The title of this special exhibition comes from the Chinese term "wei haowu," which can be translated as "spurious finery" and derives originally from the great Northern Song artist and collector Mi Fu (1052-1107) in his critique of a calligraphic work entitled "Classic of the Yellow Court" attributed to Zhong You (151-230). At the time, Mi believed that, even though the work was a tracing copy from the Tang dynasty (618-907), the imitation was of such exceptional quality as to merit the use of "spurious finery" to describe and affirm its high artistic value.
With this in mind, the exhibition here uses "fineries of forgery" to discuss fake but fine works of painting and calligraphy produced in the sixteenth to eighteenth century and related to Suzhou styles as well as their influence. These forgeries that had been provided with the names of famous masters from the Tang, Song, Yuan, and Ming dynasties are, regardless of quality, traditionally lumped together under the label of "Suzhou pian," or "Suzhou fakes." Thus relegated to the category of forgeries, many of these works now in public and private collections have been subsequently neglected for quite some time.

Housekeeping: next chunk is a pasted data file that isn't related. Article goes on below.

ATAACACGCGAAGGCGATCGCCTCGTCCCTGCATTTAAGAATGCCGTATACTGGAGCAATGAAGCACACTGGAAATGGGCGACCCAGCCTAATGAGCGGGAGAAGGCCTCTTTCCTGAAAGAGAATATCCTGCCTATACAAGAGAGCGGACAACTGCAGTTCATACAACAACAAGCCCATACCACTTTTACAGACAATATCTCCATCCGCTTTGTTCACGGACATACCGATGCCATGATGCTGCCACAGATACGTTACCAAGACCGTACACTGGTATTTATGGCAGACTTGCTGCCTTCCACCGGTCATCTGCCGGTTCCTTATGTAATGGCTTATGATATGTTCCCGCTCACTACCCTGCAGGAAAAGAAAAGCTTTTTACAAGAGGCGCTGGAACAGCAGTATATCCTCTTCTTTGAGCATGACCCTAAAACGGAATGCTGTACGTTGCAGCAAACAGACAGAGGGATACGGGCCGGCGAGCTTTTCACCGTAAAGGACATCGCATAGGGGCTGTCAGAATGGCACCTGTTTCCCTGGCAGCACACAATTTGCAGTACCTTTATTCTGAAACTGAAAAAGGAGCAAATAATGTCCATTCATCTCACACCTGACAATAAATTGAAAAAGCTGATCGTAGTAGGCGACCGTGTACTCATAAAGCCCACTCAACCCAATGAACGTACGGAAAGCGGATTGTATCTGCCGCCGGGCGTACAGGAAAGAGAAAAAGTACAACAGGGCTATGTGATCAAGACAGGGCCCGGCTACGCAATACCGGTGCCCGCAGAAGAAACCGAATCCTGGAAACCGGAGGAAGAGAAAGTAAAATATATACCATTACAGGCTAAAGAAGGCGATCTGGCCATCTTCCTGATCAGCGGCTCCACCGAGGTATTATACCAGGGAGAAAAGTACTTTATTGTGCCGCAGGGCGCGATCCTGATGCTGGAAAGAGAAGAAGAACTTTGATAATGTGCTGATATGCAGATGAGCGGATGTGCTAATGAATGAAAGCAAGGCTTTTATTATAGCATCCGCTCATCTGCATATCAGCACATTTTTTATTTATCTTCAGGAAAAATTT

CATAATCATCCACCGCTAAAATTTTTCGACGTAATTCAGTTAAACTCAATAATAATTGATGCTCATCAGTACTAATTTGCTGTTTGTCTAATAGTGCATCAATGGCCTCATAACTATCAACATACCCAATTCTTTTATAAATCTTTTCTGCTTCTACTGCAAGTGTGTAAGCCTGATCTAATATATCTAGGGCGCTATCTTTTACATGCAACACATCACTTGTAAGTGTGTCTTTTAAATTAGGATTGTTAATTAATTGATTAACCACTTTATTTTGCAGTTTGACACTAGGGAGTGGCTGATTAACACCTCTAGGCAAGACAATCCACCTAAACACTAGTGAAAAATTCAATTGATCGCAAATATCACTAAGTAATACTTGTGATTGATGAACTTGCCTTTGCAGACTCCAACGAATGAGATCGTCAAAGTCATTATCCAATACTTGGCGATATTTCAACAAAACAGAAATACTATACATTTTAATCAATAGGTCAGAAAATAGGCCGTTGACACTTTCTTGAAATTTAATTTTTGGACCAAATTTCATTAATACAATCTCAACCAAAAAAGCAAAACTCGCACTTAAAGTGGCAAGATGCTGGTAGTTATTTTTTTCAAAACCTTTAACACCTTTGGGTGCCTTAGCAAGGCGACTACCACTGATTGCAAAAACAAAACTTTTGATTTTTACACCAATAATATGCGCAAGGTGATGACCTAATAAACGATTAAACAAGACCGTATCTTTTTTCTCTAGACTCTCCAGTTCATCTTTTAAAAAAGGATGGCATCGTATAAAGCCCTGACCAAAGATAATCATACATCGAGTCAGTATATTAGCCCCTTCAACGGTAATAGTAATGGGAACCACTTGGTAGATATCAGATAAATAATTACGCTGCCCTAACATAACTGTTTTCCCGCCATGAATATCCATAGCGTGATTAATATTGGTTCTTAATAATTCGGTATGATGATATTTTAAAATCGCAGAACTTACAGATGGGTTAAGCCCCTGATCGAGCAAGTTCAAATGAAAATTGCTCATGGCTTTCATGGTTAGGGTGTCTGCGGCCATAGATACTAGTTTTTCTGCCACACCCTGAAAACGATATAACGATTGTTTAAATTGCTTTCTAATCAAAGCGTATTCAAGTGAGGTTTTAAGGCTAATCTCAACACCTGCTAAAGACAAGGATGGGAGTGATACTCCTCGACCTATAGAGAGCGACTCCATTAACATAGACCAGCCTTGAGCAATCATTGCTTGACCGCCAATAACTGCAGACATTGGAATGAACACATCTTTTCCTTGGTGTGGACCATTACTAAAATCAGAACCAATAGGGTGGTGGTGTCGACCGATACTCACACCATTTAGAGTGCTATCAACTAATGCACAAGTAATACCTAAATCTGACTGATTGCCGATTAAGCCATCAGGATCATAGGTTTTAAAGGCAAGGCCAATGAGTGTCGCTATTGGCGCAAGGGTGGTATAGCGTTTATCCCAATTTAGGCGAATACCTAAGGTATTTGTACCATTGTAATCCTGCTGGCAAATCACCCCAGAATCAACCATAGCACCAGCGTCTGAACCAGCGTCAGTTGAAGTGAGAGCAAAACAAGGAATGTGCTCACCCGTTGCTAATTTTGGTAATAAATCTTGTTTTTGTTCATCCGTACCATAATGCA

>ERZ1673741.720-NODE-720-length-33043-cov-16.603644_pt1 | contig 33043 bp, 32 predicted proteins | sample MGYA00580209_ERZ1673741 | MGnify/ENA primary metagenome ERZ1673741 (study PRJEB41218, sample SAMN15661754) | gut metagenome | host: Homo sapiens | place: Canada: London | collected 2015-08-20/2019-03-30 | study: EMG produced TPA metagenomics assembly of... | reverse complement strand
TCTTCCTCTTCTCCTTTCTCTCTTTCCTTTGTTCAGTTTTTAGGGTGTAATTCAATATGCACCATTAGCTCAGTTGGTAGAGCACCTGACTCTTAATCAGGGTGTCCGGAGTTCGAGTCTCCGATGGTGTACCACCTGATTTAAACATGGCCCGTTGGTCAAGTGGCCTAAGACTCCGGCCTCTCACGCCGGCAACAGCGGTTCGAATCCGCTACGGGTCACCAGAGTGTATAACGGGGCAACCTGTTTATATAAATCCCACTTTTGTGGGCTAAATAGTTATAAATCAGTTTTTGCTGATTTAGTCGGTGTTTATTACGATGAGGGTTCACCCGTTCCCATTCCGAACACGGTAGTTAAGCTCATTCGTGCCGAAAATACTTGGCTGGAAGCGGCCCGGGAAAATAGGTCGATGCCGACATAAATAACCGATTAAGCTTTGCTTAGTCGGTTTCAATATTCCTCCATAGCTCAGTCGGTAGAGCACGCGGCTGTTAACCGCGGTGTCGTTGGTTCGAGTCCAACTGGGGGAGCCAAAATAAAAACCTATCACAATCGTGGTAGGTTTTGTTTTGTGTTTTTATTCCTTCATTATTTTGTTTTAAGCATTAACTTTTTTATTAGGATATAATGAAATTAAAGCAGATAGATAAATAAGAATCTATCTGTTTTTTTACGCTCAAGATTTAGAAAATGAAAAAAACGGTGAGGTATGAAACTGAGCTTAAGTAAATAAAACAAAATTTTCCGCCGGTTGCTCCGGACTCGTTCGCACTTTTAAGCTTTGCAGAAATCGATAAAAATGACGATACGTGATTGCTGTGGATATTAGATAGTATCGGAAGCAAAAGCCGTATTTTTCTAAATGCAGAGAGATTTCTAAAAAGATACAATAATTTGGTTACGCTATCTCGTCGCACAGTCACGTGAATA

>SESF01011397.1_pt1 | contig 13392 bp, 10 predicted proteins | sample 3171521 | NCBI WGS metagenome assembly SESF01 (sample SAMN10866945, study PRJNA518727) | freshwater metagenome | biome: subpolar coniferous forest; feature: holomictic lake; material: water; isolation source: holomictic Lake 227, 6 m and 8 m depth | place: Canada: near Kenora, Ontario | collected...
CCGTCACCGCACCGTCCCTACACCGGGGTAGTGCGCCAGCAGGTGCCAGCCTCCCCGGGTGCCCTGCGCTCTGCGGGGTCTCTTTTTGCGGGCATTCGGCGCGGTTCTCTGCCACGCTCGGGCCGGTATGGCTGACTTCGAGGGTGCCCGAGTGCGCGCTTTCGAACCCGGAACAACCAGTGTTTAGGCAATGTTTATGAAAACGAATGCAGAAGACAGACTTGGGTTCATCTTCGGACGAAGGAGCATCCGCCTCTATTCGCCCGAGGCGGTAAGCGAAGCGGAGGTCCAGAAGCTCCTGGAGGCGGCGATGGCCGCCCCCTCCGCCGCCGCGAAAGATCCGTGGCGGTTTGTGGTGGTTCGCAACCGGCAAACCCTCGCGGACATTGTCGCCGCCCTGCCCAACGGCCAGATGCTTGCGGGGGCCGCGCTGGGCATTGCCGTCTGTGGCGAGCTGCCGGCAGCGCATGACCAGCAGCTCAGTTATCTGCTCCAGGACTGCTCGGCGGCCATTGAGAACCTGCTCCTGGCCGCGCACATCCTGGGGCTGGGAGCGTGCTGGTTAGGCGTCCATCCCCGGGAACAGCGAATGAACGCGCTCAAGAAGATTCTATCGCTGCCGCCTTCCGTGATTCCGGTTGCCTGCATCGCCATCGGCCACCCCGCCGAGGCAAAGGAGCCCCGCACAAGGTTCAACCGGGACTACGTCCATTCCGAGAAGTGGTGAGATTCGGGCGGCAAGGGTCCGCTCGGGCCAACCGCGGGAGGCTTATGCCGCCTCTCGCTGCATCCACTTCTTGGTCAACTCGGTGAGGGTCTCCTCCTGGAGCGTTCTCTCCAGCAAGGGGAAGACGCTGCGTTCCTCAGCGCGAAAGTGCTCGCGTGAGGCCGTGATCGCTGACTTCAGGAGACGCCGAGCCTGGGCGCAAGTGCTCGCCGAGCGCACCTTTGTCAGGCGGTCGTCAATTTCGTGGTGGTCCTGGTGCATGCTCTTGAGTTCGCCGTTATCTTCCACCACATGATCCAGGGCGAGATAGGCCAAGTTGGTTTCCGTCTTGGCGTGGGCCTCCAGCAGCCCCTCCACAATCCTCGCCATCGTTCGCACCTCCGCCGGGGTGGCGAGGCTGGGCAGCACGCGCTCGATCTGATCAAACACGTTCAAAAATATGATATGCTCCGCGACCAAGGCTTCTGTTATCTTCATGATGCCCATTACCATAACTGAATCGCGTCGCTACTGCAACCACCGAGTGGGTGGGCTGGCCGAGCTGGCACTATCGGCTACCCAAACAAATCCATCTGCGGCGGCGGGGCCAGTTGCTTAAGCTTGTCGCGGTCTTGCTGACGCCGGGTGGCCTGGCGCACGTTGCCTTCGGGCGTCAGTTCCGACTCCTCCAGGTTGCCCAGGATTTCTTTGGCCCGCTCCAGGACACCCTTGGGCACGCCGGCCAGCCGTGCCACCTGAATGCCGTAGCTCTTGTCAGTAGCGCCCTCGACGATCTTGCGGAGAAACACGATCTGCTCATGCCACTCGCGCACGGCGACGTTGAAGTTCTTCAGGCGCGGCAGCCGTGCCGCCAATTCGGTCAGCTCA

Nevertheless, the large numbers of and wide range of subjects in "Suzhou fakes" serve as apt reminders of the "craze for antiquities" that spread in the late Ming and early Qing period along with the rise of painting and calligraphy as consumer items. The "fineries of forgery" from the late Ming and early Qing in the collection of the National Palace Museum demonstrate how commercial workshops at the time proceeded to reproduce works in the name of ancient masters and to employ the styles of such renowned Suzhou artists as Wen Zhengming (1470-1559), Tang Yin (1470-1524), and Qiu Ying (ca. 1494-1552) to meet the demands of consumers for this fashion. As such, these works fed into the vivid imagination of a public seeking famous literary allusions and popular auspicious themes in art, resulting in numerous "hot" products, such as "Up the River During Qingming" and "Shanglin Park," appearing on the market.
"Suzhou fakes," though originally made in commercial workshops, had the advantages of mass production and wide circulation, features that should not be overlooked. As a result, they actually are a vital medium for studying the dissemination of information, imagining of antiquity, and construction of knowledge starting from the middle Ming dynasty. "Suzhou fakes" even later managed to successfully enter the imperial collection of the following Qing dynasty. Having a direct impact on the formation of the Qing court academic style, these "fineries of forgery" came to play an important role in the development of later Chinese painting that has previously gone mostly unnoticed.
In this special exhibition catalogue, a "pull-down page" design is adopted to showcase a Yuan dynasty artist's Hunting in the Imperial Forest as well as Qiu Ying's One Hundred Beauties and The Shang-lin Imperial Park, allowing readers to embrace the charm of "Suzhou fakes."